Recently, IFC News was at the Walter Reade Theater for a New York Film Festival Press Conference for the Brian De Palma film Redacted, where the director was found defending his edit. At the end of the film disturbing images are shown in a montage sequence, photographs that Brian De Palma says "all exist on the internet." That may be so, but Magnolia Pictures owner Mark Cuban doesn't want them on the big screen.
On team Cuban is Magnolia President Eamonn Bowles, who interjects from the audience, and on team De Palma is producer Jason Kliot, who gets up on stage to defend the director. Perhaps the two sides should team up, as it seems the photos were not "redacted" from the film because of their graphic nature, but because they could all be sued for using them without authorization. Movie Indie City has a recap of the conference, and another statement from Eamonn Bowles, who said: "De Palma has been on a toot about how we've compromised his film, and then he stated publicly at the official NYFF press conference that in no uncertain terms Mark Cuban, for aesthetic reasons, wanted the photos out of the film. The sole reason that the photos are redacted, is that it is legally indefensible to use someone's unauthorized photo in a commercial work."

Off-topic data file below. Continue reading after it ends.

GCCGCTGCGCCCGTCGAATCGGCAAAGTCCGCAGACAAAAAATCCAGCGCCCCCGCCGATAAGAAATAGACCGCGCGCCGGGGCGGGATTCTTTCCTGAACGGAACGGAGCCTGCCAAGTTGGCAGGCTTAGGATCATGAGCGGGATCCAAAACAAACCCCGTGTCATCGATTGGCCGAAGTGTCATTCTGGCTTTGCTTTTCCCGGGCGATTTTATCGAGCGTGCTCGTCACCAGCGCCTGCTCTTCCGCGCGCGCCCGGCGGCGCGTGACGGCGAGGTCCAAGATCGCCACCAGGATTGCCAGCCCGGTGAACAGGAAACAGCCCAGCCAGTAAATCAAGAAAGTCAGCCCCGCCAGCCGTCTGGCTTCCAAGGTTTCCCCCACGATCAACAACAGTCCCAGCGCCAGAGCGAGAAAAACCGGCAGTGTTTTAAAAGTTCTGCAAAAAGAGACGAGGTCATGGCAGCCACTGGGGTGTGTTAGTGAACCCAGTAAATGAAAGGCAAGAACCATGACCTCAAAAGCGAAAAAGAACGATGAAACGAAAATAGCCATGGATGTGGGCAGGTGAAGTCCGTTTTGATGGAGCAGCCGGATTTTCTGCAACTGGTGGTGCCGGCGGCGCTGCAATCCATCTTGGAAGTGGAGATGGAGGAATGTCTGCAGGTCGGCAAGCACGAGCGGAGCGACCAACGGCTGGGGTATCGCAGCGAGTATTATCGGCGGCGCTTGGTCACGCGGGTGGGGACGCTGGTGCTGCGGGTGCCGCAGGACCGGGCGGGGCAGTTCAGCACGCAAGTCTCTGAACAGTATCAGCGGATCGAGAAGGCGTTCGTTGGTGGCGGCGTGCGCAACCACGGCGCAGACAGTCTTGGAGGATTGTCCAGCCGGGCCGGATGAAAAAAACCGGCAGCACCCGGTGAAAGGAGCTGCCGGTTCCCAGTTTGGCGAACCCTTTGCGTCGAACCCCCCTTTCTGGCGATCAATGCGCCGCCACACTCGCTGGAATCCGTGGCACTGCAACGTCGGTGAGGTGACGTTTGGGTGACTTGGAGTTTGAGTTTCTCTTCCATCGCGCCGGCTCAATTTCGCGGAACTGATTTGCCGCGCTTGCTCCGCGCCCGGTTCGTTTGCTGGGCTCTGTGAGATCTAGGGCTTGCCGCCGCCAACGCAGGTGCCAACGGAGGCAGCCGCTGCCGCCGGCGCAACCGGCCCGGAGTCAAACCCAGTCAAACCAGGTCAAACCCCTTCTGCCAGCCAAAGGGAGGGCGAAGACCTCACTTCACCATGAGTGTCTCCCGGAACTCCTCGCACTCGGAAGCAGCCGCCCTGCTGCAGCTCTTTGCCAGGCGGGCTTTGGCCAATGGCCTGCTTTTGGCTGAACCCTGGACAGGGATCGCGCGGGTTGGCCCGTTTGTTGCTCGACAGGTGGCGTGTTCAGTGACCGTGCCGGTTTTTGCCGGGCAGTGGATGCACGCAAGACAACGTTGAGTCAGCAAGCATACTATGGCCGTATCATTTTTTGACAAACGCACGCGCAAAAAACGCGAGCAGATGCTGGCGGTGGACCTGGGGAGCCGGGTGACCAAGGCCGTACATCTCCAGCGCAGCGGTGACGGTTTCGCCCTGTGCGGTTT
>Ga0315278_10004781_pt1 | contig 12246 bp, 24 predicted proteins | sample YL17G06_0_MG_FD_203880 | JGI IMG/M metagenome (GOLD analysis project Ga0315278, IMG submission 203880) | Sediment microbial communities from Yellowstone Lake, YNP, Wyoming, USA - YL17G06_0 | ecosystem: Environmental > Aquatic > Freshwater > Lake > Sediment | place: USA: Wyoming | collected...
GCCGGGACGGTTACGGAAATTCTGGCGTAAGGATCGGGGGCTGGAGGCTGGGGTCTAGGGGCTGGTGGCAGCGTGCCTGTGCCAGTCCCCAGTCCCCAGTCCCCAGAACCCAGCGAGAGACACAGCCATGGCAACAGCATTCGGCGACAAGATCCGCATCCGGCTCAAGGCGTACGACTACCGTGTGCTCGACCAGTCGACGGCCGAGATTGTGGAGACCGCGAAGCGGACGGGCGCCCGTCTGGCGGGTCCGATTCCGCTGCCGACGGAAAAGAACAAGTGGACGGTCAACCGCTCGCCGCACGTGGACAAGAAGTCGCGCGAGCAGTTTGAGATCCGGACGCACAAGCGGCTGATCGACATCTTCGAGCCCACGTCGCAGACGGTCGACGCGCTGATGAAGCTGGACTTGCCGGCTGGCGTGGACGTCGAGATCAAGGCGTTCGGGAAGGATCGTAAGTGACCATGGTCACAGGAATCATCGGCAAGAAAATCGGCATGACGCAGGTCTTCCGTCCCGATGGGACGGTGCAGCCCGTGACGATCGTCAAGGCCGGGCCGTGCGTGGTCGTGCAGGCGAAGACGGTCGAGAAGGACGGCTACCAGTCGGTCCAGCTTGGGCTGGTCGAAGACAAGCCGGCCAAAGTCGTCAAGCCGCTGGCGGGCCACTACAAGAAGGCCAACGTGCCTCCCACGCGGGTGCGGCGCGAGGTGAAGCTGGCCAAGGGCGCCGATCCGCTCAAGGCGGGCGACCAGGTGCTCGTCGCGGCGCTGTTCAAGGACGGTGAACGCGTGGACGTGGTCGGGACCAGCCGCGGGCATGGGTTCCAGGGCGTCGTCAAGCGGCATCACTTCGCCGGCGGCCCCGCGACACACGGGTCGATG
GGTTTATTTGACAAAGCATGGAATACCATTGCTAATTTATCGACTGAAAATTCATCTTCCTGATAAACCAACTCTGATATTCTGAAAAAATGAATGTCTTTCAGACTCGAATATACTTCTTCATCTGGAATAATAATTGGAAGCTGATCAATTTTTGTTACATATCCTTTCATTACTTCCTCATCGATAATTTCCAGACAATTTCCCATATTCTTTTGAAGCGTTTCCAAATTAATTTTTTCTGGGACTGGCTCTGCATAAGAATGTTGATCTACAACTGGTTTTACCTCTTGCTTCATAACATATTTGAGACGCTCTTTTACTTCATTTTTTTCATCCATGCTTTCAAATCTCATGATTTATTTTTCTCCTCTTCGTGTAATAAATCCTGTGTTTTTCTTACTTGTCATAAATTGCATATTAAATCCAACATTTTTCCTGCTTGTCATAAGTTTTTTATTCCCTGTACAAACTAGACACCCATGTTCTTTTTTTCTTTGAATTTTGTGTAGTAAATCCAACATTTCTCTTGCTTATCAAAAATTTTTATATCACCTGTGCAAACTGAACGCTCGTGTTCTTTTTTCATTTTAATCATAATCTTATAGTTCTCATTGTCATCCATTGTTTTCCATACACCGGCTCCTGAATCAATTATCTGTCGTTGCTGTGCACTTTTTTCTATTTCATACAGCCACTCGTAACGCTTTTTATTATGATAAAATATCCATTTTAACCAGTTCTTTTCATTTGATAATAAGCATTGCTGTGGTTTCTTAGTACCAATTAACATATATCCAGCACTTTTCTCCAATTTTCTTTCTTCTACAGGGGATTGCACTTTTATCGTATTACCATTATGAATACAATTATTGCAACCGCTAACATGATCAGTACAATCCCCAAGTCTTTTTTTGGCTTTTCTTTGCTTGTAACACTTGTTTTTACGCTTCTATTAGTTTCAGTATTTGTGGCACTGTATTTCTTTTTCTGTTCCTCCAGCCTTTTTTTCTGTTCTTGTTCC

Our own Karen Wilson, who saw the movie at NYFF, says "DePalma's movie looks amateurish and half baked (maybe on purpose, maybe not). But for him to conclude his sensationalist tirade against the ineffectual and boorish nature of the US armed forces in Iraq with brutal photos of war atrocities is just plain gross. These pictures of burned babies don't further his simplistic thesis that War is Bad, they just exploit the suffering people depicted in them. Oh, and did I mention that the movie is really horrible and boring?" The IFC blog also gives a double-thumbs down by saying "To take on such a topic and then fumble it so badly reveals in De Palma either profound arrogance or a general contempt for the American people he's apparently looking to inform."